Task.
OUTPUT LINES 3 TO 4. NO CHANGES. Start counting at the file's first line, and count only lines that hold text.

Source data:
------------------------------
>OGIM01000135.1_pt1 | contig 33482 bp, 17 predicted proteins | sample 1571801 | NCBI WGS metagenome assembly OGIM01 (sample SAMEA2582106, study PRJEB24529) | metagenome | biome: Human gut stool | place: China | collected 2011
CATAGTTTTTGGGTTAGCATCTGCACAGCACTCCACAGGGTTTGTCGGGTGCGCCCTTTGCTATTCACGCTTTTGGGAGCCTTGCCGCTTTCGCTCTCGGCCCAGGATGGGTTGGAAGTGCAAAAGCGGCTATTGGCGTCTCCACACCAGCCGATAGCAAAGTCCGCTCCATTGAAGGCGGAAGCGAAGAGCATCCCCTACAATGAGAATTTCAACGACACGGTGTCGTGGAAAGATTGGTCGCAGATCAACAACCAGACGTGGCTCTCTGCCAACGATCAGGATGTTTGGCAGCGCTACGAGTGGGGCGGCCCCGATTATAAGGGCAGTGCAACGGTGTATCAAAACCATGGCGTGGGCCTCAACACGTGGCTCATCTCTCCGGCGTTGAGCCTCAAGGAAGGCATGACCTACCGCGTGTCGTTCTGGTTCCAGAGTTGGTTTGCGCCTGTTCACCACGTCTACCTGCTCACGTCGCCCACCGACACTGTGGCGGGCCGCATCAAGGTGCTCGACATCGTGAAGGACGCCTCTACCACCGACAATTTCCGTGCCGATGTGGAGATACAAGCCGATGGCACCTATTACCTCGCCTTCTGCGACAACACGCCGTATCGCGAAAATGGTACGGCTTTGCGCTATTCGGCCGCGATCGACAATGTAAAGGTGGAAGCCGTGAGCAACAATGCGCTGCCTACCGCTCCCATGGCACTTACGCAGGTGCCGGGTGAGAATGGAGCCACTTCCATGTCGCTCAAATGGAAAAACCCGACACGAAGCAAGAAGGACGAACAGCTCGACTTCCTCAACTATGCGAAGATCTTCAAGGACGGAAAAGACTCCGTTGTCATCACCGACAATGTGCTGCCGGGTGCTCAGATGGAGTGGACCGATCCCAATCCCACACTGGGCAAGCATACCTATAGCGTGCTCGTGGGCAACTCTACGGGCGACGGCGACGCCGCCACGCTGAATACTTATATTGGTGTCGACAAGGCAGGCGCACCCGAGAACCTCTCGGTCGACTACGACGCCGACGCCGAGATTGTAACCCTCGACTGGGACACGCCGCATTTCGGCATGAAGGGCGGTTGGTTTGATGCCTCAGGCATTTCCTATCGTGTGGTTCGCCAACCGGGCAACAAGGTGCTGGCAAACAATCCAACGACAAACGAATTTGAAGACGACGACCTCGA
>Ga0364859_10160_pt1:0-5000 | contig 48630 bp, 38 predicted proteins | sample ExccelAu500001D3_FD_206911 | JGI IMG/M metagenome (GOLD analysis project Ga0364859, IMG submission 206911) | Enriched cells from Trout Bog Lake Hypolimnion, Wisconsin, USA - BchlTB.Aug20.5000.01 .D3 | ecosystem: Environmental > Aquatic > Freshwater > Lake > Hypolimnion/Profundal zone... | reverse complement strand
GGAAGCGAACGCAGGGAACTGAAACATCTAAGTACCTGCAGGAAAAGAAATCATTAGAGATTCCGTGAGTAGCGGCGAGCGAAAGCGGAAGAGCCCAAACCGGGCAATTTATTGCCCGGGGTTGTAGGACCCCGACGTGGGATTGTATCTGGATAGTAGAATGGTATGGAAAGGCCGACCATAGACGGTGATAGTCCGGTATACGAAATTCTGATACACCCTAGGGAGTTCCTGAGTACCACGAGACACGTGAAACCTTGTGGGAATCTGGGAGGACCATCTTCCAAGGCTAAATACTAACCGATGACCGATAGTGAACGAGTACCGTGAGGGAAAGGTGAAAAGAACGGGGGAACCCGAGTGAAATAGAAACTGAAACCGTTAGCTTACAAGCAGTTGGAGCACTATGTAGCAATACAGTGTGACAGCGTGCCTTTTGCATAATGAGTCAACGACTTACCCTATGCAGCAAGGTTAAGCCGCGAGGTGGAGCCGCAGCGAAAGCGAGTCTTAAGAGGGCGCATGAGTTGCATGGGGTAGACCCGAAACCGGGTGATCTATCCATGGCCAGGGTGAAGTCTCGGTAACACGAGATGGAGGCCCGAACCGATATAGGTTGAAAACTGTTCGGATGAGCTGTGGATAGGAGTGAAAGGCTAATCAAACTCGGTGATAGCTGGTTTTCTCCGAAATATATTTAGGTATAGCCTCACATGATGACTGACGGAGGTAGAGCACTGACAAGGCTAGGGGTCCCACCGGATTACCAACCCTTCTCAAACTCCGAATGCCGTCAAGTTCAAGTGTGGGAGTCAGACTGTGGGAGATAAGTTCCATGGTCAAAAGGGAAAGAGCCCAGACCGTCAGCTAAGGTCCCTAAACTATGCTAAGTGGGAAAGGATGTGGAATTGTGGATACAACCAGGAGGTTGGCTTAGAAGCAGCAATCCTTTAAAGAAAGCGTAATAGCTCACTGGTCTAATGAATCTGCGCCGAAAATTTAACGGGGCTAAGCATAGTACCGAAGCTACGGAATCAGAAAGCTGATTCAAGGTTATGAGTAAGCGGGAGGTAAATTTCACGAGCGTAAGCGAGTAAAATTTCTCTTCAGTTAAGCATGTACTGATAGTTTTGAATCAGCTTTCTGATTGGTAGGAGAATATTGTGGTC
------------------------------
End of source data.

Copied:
>Ga0364859_10160_pt1:0-5000 | contig 48630 bp, 38 predicted proteins | sample ExccelAu500001D3_FD_206911 | JGI IMG/M metagenome (GOLD analysis project Ga0364859, IMG submission 206911) | Enriched cells from Trout Bog Lake Hypolimnion, Wisconsin, USA - BchlTB.Aug20.5000.01 .D3 | ecosystem: Environmental > Aquatic > Freshwater > Lake > Hypolimnion/Profundal zone... | reverse complement strand
GGAAGCGAACGCAGGGAACTGAAACATCTAAGTACCTGCAGGAAAAGAAATCATTAGAGATTCCGTGAGTAGCGGCGAGCGAAAGCGGAAGAGCCCAAACCGGGCAATTTATTGCCCGGGGTTGTAGGACCCCGACGTGGGATTGTATCTGGATAGTAGAATGGTATGGAAAGGCCGACCATAGACGGTGATAGTCCGGTATACGAAATTCTGATACACCCTAGGGAGTTCCTGAGTACCACGAGACACGTGAAACCTTGTGGGAATCTGGGAGGACCATCTTCCAAGGCTAAATACTAACCGATGACCGATAGTGAACGAGTACCGTGAGGGAAAGGTGAAAAGAACGGGGGAACCCGAGTGAAATAGAAACTGAAACCGTTAGCTTACAAGCAGTTGGAGCACTATGTAGCAATACAGTGTGACAGCGTGCCTTTTGCATAATGAGTCAACGACTTACCCTATGCAGCAAGGTTAAGCCGCGAGGTGGAGCCGCAGCGAAAGCGAGTCTTAAGAGGGCGCATGAGTTGCATGGGGTAGACCCGAAACCGGGTGATCTATCCATGGCCAGGGTGAAGTCTCGGTAACACGAGATGGAGGCCCGAACCGATATAGGTTGAAAACTGTTCGGATGAGCTGTGGATAGGAGTGAAAGGCTAATCAAACTCGGTGATAGCTGGTTTTCTCCGAAATATATTTAGGTATAGCCTCACATGATGACTGACGGAGGTAGAGCACTGACAAGGCTAGGGGTCCCACCGGATTACCAACCCTTCTCAAACTCCGAATGCCGTCAAGTTCAAGTGTGGGAGTCAGACTGTGGGAGATAAGTTCCATGGTCAAAAGGGAAAGAGCCCAGACCGTCAGCTAAGGTCCCTAAACTATGCTAAGTGGGAAAGGATGTGGAATTGTGGATACAACCAGGAGGTTGGCTTAGAAGCAGCAATCCTTTAAAGAAAGCGTAATAGCTCACTGGTCTAATGAATCTGCGCCGAAAATTTAACGGGGCTAAGCATAGTACCGAAGCTACGGAATCAGAAAGCTGATTCAAGGTTATGAGTAAGCGGGAGGTAAATTTCACGAGCGTAAGCGAGTAAAATTTCTCTTCAGTTAAGCATGTACTGATAGTTTTGAATCAGCTTTCTGATTGGTAGGAGAATATTGTGGTC